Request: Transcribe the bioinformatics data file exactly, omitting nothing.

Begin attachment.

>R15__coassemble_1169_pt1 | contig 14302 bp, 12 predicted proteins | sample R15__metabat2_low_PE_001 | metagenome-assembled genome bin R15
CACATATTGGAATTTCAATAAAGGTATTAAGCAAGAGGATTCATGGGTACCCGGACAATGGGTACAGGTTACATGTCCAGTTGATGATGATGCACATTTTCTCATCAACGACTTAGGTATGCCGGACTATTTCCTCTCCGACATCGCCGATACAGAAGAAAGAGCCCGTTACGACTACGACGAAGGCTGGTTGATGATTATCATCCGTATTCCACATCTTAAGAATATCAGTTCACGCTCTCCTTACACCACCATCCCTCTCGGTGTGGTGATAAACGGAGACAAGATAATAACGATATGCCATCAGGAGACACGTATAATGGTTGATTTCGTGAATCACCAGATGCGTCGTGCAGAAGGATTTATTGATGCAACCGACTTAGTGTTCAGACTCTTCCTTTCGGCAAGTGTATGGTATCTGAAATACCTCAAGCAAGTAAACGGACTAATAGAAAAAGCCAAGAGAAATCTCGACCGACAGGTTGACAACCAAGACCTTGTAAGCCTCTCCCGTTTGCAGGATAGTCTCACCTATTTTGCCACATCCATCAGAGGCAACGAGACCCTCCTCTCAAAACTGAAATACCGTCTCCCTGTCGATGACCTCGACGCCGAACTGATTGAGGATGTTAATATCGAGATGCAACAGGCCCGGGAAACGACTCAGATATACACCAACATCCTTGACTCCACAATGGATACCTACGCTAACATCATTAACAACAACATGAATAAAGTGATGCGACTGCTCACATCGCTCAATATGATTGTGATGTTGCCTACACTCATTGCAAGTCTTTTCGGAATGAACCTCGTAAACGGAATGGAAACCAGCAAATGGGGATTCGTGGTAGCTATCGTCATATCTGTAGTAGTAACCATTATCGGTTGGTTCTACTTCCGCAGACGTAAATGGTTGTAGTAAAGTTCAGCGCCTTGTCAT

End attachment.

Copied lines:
>R15__coassemble_1169_pt1 | contig 14302 bp, 12 predicted proteins | sample R15__metabat2_low_PE_001 | metagenome-assembled genome bin R15
CACATATTGGAATTTCAATAAAGGTATTAAGCAAGAGGATTCATGGGTACCCGGACAATGGGTACAGGTTACATGTCCAGTTGATGATGATGCACATTTTCTCATCAACGACTTAGGTATGCCGGACTATTTCCTCTCCGACATCGCCGATACAGAAGAAAGAGCCCGTTACGACTACGACGAAGGCTGGTTGATGATTATCATCCGTATTCCACATCTTAAGAATATCAGTTCACGCTCTCCTTACACCACCATCCCTCTCGGTGTGGTGATAAACGGAGACAAGATAATAACGATATGCCATCAGGAGACACGTATAATGGTTGATTTCGTGAATCACCAGATGCGTCGTGCAGAAGGATTTATTGATGCAACCGACTTAGTGTTCAGACTCTTCCTTTCGGCAAGTGTATGGTATCTGAAATACCTCAAGCAAGTAAACGGACTAATAGAAAAAGCCAAGAGAAATCTCGACCGACAGGTTGACAACCAAGACCTTGTAAGCCTCTCCCGTTTGCAGGATAGTCTCACCTATTTTGCCACATCCATCAGAGGCAACGAGACCCTCCTCTCAAAACTGAAATACCGTCTCCCTGTCGATGACCTCGACGCCGAACTGATTGAGGATGTTAATATCGAGATGCAACAGGCCCGGGAAACGACTCAGATATACACCAACATCCTTGACTCCACAATGGATACCTACGCTAACATCATTAACAACAACATGAATAAAGTGATGCGACTGCTCACATCGCTCAATATGATTGTGATGTTGCCTACACTCATTGCAAGTCTTTTCGGAATGAACCTCGTAAACGGAATGGAAACCAGCAAATGGGGATTCGTGGTAGCTATCGTCATATCTGTAGTAGTAACCATTATCGGTTGGTTCTACTTCCGCAGACGTAAATGGTTGTAGTAAAGTTCAGCGCCTTGTCAT